Tag archives for Hibernation
During the winter months, many animals seem to disappear as temperatures drop and the days grow shorter. Some of them migrate, but others hibernate. Hibernation is a state in which animals fall into a deep sleep-like state. The marmot hibernates for up to eight months every year! But it’s not just mammals that hibernate. Reptiles such as snakes and turtles also hibernate. While the box turtle hibernates, its heart beats once every five to ten minutes, and it doesn’t have to breathe–instead, it takes in oxygen through its skin. When warmer spring temperatures arrive, hibernating animals wake up and go out in search of food to fill their empty stomachs.
Photograph by Lorna Mildice, My Shot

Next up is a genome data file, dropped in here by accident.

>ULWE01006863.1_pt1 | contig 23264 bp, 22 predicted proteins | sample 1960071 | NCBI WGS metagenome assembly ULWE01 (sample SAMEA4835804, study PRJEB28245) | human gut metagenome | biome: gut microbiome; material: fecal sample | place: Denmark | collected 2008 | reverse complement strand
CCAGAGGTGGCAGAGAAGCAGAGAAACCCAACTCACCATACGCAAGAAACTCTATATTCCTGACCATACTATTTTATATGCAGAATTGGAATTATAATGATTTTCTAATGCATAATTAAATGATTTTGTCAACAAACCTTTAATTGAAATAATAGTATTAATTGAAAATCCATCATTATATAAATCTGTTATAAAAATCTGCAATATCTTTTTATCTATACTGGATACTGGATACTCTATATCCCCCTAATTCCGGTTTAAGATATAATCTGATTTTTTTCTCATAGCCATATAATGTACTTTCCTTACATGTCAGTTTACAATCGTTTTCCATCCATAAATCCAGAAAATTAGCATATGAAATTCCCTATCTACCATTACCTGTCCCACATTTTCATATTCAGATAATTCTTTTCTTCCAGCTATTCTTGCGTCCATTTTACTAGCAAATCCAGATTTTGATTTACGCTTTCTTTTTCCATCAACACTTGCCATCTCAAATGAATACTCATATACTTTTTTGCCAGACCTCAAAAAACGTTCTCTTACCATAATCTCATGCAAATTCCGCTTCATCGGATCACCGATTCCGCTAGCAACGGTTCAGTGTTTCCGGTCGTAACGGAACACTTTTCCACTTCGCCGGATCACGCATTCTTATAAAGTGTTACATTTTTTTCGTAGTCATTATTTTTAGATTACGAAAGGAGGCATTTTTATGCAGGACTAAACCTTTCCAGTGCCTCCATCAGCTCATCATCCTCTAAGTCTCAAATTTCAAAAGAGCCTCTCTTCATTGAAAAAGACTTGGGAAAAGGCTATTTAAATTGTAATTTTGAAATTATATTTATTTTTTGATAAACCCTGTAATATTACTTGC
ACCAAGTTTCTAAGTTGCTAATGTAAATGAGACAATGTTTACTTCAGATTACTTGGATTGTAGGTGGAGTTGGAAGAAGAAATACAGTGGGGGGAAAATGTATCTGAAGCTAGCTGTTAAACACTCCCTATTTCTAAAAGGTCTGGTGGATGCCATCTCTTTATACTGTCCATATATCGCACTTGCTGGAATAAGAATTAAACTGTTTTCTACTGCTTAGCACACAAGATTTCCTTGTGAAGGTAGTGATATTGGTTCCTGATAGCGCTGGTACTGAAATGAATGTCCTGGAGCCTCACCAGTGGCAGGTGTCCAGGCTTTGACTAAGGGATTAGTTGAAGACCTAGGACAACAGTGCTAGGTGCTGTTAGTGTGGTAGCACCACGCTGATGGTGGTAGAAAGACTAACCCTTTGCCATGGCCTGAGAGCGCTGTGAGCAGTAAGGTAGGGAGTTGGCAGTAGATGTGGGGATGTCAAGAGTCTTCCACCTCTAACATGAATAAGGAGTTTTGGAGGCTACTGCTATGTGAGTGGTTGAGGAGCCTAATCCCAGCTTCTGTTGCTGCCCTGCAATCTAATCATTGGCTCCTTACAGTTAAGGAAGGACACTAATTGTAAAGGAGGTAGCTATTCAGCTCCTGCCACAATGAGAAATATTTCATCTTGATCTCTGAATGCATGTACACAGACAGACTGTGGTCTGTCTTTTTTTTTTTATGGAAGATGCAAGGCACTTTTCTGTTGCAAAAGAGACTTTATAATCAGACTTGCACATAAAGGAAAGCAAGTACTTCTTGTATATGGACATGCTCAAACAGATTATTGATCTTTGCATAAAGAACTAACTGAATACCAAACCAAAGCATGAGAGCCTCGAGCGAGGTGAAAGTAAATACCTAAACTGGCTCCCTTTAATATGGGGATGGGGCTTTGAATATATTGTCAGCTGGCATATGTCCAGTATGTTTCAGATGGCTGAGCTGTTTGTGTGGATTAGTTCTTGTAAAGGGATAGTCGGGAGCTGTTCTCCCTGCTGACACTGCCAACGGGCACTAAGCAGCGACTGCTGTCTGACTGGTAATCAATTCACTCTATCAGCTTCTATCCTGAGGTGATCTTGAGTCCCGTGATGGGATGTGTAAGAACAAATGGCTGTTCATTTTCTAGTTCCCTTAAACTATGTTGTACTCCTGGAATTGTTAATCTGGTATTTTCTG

You probably already know that bears hibernate through the winter. They find a cozy den to curl up in, and sleep the cold months away–all without waking up to eat (or even go to the bathroom). Scientists always thought that when the bears slowed their metabolisms so they could sleep for so long without eating, their body temperatures would drop dramatically. A new study says that this isn’t the case.
Alaskan black bears do lower their body temperatures while hibernating, but only by about 9 to 11 degrees Fahrenheit (5 or 6 degrees Celsius). Other body processes slow down as well. The bears’ heart rates dropped from about 55 beats per minute to about 9 beats per minute! How well would humans do with heart rates like slumbering bears? “If we had that kind of longer interval within our heartbeats, we would probably faint,” said study co-author Øivind Tøien, a zoophysiologist at the University of Alaska, Fairbanks.
Photograph from All Canada Photos/Alamy